Police said the man and a companion had climbed Mount Sonder, which is the fourth-highest peak in the Northern Territory, and were on the descent when they separated.
Duty Superintendent Rob Burgoyne told ABC Darwin: "It's about 1,300 metres tall and the actual walk that they undertook was about 16 kilometres there and back — so quite a hike."
The 40-year-old man he was walking with told police the 33-year-old ran off on their way back and appeared to have taken a wrong turn.
"They both descended the mountain, unfortunately it appears the deceased took a wrong turn at that stage," Duty Superintendent Burgoyne said."His partner made it back to the Redbank Gorge carpark and raised the alarm, but unfortunately the 33-year-old didn't arrive and his body was eventually located about 400 metres down the track where he'd turned the wrong way.
"It was about three hours from when he was last seen and when his body was found."
Police said investigations were ongoing but it was not believed there were any suspicious circumstances surrounding the death.
Temperatures reached 42C
The Bureau of Meteorology confirmed Alice Springs reached a top of 42 degrees Celsius on Wednesday, which Duty Superintendent Burgoyne said would have made trekking conditions difficult.
"We do know he had water with him, but he did do a very foolish thing in that he apparently ran away from his companion after the descent," he said."It wouldn't be a terribly advisable thing to do in 40-degree heat, to actually sprint away."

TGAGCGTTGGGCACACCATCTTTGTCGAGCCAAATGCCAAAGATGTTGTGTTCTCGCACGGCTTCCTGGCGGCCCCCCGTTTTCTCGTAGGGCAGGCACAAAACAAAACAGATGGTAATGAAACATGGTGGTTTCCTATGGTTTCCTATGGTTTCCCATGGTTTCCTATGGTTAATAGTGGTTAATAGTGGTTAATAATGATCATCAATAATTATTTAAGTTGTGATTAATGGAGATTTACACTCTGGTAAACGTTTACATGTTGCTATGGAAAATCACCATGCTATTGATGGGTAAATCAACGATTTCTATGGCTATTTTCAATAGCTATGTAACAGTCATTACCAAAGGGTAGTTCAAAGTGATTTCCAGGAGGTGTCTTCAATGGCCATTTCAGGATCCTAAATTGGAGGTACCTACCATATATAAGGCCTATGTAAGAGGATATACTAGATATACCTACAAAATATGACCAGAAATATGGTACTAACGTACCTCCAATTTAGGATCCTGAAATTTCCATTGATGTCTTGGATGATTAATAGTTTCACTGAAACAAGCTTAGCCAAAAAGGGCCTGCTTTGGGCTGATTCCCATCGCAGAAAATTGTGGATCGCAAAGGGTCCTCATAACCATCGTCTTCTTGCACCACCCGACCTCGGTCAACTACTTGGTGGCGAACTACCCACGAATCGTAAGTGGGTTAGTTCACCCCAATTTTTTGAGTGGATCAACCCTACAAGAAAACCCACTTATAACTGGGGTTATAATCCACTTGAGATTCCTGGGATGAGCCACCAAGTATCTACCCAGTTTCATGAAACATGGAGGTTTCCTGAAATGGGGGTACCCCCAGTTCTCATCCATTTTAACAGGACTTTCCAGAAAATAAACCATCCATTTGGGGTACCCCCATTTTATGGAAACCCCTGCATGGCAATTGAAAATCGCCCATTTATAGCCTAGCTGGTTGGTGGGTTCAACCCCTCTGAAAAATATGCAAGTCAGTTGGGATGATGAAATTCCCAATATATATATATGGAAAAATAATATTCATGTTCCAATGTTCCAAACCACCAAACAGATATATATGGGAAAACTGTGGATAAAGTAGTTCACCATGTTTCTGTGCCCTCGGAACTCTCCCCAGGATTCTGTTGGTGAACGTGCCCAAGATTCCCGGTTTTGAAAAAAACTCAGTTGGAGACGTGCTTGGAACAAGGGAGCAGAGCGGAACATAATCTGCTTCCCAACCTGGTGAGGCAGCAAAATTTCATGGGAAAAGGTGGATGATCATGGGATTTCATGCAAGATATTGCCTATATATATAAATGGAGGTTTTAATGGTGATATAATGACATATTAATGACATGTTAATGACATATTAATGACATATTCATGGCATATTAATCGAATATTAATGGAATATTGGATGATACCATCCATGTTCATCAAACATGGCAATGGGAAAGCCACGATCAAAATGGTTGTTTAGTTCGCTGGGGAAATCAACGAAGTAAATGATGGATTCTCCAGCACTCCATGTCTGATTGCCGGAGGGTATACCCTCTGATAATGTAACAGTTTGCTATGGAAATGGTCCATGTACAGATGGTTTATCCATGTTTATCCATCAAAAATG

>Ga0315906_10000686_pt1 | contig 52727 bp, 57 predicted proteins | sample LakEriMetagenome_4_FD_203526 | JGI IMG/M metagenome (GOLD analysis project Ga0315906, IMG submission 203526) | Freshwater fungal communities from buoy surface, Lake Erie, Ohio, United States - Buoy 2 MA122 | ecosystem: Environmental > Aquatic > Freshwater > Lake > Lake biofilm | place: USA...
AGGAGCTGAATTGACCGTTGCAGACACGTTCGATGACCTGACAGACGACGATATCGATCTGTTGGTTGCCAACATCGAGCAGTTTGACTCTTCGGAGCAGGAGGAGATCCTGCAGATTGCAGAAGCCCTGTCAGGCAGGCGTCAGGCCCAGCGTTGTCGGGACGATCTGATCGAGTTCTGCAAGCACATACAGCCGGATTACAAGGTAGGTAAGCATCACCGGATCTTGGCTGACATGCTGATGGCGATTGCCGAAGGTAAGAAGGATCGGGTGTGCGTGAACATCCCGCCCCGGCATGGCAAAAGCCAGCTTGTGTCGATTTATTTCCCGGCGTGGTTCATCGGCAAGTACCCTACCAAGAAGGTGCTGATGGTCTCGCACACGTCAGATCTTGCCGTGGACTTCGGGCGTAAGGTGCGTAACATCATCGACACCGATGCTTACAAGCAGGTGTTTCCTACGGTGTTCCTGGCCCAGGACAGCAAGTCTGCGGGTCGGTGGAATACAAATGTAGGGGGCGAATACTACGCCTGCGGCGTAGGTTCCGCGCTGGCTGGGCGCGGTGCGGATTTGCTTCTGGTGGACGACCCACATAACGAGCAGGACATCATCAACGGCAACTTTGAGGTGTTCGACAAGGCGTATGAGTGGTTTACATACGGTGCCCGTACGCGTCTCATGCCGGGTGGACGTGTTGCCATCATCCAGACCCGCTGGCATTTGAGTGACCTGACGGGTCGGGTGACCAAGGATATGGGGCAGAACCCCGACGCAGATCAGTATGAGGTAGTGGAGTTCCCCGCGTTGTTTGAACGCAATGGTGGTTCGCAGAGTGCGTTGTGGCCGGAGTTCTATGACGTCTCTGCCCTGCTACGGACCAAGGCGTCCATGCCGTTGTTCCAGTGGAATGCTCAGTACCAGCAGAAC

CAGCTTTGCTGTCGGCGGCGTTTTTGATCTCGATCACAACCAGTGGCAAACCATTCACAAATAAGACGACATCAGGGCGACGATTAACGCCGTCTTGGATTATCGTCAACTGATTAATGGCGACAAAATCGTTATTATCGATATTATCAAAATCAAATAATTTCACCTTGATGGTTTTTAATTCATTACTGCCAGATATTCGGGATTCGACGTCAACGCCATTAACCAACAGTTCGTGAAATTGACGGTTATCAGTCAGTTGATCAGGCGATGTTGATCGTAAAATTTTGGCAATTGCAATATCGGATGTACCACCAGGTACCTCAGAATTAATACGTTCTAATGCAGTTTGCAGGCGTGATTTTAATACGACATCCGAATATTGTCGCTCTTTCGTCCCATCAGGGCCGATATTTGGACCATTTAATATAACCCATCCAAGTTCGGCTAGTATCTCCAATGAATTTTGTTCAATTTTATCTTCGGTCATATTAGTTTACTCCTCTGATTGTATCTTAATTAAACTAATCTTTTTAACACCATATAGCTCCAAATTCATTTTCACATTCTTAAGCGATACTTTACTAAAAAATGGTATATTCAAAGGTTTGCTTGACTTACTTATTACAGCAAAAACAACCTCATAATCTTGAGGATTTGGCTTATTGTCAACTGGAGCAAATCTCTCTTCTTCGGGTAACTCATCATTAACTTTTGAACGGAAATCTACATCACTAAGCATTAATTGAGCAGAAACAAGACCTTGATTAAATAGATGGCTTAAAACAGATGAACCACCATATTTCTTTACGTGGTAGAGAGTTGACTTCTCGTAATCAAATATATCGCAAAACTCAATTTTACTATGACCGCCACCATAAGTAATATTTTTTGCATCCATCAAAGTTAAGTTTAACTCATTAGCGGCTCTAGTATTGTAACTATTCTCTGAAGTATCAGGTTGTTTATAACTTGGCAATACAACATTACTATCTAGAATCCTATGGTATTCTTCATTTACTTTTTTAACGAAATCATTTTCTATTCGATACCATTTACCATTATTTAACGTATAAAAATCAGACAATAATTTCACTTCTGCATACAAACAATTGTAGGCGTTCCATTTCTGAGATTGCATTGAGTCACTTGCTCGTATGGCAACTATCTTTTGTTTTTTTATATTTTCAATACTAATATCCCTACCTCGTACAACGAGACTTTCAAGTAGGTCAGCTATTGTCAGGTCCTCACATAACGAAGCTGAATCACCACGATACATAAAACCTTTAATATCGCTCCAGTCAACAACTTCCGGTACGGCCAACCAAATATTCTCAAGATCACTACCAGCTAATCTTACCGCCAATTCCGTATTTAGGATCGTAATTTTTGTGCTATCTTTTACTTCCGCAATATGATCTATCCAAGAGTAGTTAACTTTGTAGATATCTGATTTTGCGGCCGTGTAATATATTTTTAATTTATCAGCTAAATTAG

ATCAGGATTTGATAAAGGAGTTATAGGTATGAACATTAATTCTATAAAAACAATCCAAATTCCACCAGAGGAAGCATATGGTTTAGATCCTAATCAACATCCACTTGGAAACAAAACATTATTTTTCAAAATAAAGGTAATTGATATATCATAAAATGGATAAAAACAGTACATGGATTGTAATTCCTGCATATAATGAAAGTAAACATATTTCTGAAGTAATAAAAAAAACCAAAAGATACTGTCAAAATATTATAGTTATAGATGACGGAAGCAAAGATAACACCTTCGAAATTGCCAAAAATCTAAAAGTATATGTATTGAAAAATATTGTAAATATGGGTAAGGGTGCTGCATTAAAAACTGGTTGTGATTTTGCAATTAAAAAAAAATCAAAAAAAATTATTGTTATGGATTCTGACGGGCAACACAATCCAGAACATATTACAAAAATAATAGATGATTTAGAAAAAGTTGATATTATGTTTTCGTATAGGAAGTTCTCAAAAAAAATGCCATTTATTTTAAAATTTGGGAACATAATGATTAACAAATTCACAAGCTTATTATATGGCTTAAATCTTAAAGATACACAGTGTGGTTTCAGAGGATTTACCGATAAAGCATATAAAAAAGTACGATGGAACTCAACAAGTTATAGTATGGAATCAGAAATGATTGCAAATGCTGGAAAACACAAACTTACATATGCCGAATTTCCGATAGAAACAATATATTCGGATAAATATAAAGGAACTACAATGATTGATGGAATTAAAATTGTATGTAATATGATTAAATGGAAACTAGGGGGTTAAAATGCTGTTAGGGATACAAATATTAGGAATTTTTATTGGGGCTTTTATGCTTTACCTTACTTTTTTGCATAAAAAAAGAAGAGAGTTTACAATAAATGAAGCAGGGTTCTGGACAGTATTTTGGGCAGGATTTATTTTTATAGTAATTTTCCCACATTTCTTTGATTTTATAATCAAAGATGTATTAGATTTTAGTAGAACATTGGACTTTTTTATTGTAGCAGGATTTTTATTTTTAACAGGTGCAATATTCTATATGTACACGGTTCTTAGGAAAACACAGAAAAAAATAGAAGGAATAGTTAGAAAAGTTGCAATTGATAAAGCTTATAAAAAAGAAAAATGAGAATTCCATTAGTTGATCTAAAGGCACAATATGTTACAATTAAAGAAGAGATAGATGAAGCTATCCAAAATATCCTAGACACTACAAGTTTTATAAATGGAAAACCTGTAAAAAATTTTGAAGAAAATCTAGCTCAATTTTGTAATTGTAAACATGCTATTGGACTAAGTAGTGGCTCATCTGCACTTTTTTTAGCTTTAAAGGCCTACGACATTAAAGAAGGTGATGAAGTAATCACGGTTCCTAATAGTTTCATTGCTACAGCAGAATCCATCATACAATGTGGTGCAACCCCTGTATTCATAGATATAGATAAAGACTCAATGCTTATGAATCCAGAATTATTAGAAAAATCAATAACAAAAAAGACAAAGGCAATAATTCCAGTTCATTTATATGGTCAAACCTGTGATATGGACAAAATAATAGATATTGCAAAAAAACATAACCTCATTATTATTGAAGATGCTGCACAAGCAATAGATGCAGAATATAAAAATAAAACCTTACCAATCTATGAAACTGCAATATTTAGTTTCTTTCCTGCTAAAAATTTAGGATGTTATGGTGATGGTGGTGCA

Authorities warn against embarking on the long trek in the heat because it comes with a high risk of becoming dangerously dehydrated, Chris Day from Parks and Wildlife said.
"It's almost physically impossible to put back the fluids that you're going to lose as quickly as you're losing them, and unfortunately people become dehydrated very rapidly before even realising that it's even happening," Mr Day said.
"Unfortunately it is too late, quite often, once people realise they're in trouble."
Mount Sonder, the final section of the 223-kilometre Larapinta Trail which the men were on, is a steep, rocky incline with an exposed landscape.
"Its a very exposed mountain walk," Mr Day said.
"There's no big shady trees and it's very rocky, so when you've got a hot day like we had (on Tuesday) we've got a lot of radiated heat coming back off the rocks.
"Obviously on days when temperatures are forecast to be in the 40s, we strongly advise against doing any longer walks."